- Ancient Rome has yielded its deepest secret - one that
coincides with the legend of the city's foundation. Seven metres under
the ruins of imperial Rome's Forum, Professor Andrea Carandini has discovered
the remains of an immense building, covering 345 square metres, which he
believes to be the palace of Rome's first kings.
- He has dated a section of flooring near by to 753BC -
when, according to legend, the city was founded by Romulus on seven hills.
Until now, historians have maintained that Rome's history could not be
traced further back than the 4th or 5th century BC.
- Professor Carandini's discovery, trailed in Il Messaggero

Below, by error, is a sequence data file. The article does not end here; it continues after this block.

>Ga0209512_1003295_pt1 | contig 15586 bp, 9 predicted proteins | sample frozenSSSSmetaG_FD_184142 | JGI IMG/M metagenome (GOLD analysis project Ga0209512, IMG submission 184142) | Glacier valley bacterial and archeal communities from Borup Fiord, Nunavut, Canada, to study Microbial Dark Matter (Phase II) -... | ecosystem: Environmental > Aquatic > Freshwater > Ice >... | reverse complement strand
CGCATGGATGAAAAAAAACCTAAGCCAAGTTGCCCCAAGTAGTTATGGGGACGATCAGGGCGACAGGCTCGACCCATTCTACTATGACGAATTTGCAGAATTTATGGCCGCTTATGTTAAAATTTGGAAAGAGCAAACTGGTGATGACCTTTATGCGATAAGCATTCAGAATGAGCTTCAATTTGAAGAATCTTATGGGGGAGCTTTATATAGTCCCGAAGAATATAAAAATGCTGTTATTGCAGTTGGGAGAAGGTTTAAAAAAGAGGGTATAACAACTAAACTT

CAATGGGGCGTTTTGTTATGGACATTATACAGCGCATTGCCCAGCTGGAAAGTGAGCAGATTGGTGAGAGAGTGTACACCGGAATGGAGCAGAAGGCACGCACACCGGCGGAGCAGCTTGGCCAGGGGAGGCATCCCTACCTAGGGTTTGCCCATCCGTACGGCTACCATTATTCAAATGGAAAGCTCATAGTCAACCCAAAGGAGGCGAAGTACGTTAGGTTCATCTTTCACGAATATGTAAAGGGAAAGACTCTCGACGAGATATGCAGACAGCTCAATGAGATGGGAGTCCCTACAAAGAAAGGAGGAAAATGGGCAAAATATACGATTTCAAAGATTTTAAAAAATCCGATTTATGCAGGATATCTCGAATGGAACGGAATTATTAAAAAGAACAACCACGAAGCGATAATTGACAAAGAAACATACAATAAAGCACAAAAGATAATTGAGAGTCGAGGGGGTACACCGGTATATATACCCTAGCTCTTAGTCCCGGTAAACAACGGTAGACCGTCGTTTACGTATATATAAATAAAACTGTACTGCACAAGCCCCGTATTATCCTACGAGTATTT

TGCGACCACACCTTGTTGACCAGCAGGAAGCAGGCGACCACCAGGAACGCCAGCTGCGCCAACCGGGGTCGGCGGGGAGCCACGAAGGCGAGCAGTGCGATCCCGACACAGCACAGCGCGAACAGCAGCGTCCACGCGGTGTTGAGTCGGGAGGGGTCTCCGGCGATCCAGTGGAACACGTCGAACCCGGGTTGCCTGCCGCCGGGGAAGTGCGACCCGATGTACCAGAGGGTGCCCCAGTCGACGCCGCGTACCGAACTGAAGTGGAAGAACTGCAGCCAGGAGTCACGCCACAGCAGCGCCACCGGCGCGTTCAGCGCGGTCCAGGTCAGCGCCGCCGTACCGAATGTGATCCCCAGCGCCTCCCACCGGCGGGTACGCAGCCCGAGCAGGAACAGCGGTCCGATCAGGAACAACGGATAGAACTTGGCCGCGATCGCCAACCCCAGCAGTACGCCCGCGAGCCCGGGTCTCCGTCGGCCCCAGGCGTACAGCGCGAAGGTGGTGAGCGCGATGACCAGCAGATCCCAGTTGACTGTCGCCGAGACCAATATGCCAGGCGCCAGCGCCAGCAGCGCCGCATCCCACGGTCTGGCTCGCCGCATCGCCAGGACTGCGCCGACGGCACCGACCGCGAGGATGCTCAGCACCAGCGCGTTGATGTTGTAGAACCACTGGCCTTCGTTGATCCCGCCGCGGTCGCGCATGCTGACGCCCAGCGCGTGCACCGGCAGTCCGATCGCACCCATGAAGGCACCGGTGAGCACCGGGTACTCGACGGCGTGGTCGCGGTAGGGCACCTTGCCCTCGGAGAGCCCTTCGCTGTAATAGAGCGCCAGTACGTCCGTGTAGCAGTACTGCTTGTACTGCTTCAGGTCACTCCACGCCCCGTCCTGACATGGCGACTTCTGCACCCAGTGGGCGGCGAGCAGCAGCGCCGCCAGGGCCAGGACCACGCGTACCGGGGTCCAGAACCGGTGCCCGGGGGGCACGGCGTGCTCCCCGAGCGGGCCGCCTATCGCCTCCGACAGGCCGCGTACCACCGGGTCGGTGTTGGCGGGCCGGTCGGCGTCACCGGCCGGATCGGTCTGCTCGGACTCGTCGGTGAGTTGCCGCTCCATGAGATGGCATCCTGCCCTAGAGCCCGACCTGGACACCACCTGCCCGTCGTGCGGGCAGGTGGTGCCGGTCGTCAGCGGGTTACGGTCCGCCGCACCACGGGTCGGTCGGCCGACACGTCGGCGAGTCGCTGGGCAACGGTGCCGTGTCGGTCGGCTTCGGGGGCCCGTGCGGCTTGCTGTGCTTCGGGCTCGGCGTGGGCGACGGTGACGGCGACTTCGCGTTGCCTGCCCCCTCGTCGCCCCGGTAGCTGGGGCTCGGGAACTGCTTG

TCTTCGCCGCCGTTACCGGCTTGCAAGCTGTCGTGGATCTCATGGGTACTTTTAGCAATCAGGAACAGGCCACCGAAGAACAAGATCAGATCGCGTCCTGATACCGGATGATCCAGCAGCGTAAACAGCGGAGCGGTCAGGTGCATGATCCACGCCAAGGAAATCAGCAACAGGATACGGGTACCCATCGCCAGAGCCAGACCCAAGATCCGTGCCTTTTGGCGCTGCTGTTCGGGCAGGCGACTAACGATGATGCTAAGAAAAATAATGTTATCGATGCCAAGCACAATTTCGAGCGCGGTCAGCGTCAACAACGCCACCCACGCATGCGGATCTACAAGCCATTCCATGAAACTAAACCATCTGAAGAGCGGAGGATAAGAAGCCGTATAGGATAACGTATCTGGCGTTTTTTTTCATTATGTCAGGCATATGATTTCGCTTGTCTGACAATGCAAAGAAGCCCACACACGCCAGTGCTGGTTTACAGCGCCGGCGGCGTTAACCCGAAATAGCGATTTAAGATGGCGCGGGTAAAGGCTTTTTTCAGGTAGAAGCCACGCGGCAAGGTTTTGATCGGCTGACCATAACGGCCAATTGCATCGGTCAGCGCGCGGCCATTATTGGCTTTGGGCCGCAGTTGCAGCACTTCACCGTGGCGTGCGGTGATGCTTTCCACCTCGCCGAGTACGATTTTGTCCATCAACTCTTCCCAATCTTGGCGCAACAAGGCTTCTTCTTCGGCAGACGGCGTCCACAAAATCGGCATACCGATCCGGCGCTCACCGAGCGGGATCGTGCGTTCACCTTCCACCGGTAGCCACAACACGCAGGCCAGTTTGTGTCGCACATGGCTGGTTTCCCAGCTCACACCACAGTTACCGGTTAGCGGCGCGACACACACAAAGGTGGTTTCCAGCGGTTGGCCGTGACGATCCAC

newspaper, will be unveiled at a conference in Florence at the weekend.
He will reveal that the centrepiece of the palace was an enormous banquet
hall with walls of wood and clay and a tiled roof decorated with fine ceramics.
"This palace endured at least until AD64, in other words for eight
centuries," Professor Carandini said.
- With the end of the Roman monarchy it became the abode
of the Rex sacrorum, the sacred king, surviving until the first empire.
- The archaeologist also claims to have identified the
house of the vestal virgins, the priestesses who attended the Roman kings,
and the fireplace where they tended the sacred fire.
- ©2005 Independent News & Media (UK) Ltd.